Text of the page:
"We stand outside science. Instead we stand before a tree in bloom, for example - and the tree stands before us. The tree faces us. The tree and we meet one another, as the tree stands there and we stand face-to-face with it. As we are in this relation of one to the other, the tree and we are. This face-to-face meeting is not, then, one of these "ideas” buzzing about in our heads. Let us stop here for a moment, as we would catch our breath before and after a leap. For that is what we are now, men who have leapt, out of the familiar realm of science and even, as we shall see, out of the realm of philosophy. And where have we leapt? Perhaps into an abyss? No! Rather, onto some firm soil. Some? No! But on that soil upon which we live and die, if we are honest with ourselves. A curious, indeed unearthly thing that we must first leap onto the soil on which we already stand. When anything so curious as this leap becomes necessary, something must have happened that gives food for thought. Judged scientifically, of course, it remains the most inconsequential thing on earth that each of us has some time stood facing a tree in bloom. After all, what of it? We come and stand, facing a tree, before it, and the tree faces, meets us. Which one is meeting here? The tree, or we? Or both? Or neither? We come and stand - just as we are, and not merely with our head or our consciousness - facing the tree in bloom, and the tree faces, meets us as the tree it is. Or did the tree anticipate us and come before us? Did the tree come first to stand and face us, so that we might come forward face-to-face with it?

    What happens here, that the tree stands there to face us, and we come to stand face-to-face with the tree? Where does this presentation take place, when we stand face-to-face before a tree in bloom? Does it by any chance take place in our heads? Of course; many things may take place in our brain when we stand on a meadow and have standing before us a blossoming tree in all its radiance and fragrance - when we perceive it. In fact we even have transforming and amplifying apparatus that can show the processes in our heads as brain currents, render them audible and retrace their course in curves. We can - of course! Is there anything modern man can not do? He can even be helpful, now and then, with what he can do. And he is helping everywhere with the best intentions. Man can - probably none of us have as yet the least premonition of what man will soon be able to do scientifically. But - to stay with our example - while science records the brain currents, what becomes of the tree in bloom? What becomes of the meadow? What becomes of the man - not the brain but the man, who may die under our hands tomorrow and be lost to us, and who at one time came to our encounter? What becomes of the face-to-face, the meeting, the seeing, the forming of the idea, in which the tree presents itself and man comes to stand face-to-face with the tree?..."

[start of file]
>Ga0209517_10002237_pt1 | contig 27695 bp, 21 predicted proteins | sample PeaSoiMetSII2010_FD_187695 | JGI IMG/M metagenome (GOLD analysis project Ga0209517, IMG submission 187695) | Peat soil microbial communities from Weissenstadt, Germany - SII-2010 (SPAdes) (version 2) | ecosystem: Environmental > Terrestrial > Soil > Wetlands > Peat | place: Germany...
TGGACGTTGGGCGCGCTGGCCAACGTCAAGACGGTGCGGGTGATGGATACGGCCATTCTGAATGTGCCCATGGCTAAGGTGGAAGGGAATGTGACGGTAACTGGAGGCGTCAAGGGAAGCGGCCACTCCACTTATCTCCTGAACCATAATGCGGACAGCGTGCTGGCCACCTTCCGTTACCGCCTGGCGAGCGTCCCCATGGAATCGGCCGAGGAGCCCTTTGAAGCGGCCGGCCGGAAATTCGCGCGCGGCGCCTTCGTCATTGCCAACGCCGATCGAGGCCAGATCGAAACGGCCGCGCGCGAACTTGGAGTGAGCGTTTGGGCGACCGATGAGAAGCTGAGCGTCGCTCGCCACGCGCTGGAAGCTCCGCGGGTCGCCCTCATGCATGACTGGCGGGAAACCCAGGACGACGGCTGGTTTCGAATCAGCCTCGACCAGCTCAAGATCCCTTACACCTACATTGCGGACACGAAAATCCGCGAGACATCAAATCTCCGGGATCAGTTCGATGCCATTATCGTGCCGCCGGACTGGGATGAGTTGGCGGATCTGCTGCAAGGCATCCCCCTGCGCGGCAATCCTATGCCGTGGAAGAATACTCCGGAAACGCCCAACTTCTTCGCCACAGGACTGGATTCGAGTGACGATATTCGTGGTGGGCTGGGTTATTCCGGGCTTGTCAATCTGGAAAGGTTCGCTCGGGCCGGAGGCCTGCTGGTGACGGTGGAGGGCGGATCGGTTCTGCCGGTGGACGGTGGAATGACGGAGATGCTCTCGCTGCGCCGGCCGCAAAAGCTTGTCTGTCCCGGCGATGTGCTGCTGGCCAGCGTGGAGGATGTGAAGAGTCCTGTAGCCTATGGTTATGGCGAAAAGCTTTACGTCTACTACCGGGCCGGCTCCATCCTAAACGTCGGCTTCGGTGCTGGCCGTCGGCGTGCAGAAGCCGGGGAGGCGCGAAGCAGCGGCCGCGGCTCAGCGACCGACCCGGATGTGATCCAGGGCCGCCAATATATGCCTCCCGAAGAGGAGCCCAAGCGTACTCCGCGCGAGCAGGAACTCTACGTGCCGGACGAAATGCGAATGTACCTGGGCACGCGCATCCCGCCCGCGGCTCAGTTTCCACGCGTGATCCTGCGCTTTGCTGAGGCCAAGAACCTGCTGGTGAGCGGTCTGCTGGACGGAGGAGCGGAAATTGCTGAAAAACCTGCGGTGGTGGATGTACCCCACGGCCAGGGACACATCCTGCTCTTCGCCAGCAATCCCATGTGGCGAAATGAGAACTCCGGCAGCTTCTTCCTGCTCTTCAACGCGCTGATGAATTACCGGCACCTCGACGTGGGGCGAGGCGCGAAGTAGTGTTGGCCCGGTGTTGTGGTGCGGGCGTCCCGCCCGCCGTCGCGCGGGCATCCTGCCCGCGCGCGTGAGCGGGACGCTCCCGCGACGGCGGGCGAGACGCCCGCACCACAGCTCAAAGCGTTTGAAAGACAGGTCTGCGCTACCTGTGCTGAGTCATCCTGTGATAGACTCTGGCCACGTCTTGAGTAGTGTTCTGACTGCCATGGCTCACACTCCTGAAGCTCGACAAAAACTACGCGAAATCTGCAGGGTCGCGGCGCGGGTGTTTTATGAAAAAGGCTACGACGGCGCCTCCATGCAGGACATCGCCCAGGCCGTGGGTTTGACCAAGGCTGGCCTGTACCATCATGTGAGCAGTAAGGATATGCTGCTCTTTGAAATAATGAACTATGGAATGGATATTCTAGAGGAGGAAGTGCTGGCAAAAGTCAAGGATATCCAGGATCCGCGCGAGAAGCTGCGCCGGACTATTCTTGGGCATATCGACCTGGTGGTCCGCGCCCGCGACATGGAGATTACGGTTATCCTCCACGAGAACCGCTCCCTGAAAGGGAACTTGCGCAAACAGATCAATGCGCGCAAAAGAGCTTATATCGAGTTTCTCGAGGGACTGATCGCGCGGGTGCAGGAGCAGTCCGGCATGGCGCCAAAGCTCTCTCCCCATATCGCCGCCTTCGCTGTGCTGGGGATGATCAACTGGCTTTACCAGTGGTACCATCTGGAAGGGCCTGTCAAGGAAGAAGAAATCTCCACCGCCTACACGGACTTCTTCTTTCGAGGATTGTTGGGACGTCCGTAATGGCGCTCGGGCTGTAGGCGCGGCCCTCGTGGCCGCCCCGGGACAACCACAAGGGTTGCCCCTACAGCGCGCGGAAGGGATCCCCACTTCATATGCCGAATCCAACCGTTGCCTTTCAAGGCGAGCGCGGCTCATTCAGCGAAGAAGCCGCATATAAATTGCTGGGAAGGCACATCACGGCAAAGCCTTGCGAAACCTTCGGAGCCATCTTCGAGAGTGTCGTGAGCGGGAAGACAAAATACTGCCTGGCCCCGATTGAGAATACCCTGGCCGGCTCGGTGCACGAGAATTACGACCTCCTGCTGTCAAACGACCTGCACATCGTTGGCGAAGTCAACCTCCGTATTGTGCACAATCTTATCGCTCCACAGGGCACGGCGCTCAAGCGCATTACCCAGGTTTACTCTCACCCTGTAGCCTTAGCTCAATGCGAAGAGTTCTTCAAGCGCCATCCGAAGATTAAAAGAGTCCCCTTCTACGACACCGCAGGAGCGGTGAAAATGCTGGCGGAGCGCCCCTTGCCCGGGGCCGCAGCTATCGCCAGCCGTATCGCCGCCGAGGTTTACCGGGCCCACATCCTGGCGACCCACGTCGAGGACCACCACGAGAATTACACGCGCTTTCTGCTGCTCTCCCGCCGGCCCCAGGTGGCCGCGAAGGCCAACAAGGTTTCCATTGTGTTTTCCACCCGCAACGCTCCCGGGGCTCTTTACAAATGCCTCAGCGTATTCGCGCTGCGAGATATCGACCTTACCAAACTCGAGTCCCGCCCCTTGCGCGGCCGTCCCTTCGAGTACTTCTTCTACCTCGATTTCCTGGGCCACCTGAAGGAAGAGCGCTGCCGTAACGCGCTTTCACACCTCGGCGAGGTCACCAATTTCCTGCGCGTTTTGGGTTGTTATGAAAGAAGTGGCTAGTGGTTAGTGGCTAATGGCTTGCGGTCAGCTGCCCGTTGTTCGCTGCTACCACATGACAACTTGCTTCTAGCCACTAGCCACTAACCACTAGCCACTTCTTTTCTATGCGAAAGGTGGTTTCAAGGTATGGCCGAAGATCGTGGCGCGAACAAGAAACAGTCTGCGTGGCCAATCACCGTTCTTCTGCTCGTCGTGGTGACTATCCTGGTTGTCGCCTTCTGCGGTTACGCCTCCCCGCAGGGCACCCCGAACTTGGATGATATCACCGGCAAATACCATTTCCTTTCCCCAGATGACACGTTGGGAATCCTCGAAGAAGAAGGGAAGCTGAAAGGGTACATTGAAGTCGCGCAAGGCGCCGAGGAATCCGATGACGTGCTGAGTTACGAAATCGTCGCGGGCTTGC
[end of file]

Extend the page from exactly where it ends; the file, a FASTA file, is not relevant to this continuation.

• Πετροκότσυφας
    979


    Some random thoughts and questions (I'm not sure they'll be on topic or coherent enough, so feel free to ignore them):

    I wonder how you relate this to Aristotle's epistemology in "Posterior Analytics" or Ibn Sina's theory of God's knowledge. Or what conception of knowledge is implied by the approach you propose. What counts as knowledge?